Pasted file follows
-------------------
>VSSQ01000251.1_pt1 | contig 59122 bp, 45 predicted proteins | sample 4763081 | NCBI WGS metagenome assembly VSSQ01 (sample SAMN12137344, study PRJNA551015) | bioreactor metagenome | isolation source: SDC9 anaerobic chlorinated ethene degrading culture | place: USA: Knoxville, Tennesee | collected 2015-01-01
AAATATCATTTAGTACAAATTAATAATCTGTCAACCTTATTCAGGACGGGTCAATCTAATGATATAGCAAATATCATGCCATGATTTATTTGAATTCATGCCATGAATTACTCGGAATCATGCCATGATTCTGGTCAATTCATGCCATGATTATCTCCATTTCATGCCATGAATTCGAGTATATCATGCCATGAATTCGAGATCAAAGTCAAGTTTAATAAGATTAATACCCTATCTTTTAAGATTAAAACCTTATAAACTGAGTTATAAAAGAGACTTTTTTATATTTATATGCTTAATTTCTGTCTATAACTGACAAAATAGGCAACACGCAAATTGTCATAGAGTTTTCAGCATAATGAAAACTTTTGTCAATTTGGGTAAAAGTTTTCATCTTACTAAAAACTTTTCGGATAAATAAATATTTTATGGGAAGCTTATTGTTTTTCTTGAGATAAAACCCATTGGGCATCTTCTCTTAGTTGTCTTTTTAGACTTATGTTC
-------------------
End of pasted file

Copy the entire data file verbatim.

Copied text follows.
>VSSQ01000251.1_pt1 | contig 59122 bp, 45 predicted proteins | sample 4763081 | NCBI WGS metagenome assembly VSSQ01 (sample SAMN12137344, study PRJNA551015) | bioreactor metagenome | isolation source: SDC9 anaerobic chlorinated ethene degrading culture | place: USA: Knoxville, Tennesee | collected 2015-01-01
AAATATCATTTAGTACAAATTAATAATCTGTCAACCTTATTCAGGACGGGTCAATCTAATGATATAGCAAATATCATGCCATGATTTATTTGAATTCATGCCATGAATTACTCGGAATCATGCCATGATTCTGGTCAATTCATGCCATGATTATCTCCATTTCATGCCATGAATTCGAGTATATCATGCCATGAATTCGAGATCAAAGTCAAGTTTAATAAGATTAATACCCTATCTTTTAAGATTAAAACCTTATAAACTGAGTTATAAAAGAGACTTTTTTATATTTATATGCTTAATTTCTGTCTATAACTGACAAAATAGGCAACACGCAAATTGTCATAGAGTTTTCAGCATAATGAAAACTTTTGTCAATTTGGGTAAAAGTTTTCATCTTACTAAAAACTTTTCGGATAAATAAATATTTTATGGGAAGCTTATTGTTTTTCTTGAGATAAAACCCATTGGGCATCTTCTCTTAGTTGTCTTTTTAGACTTATGTTC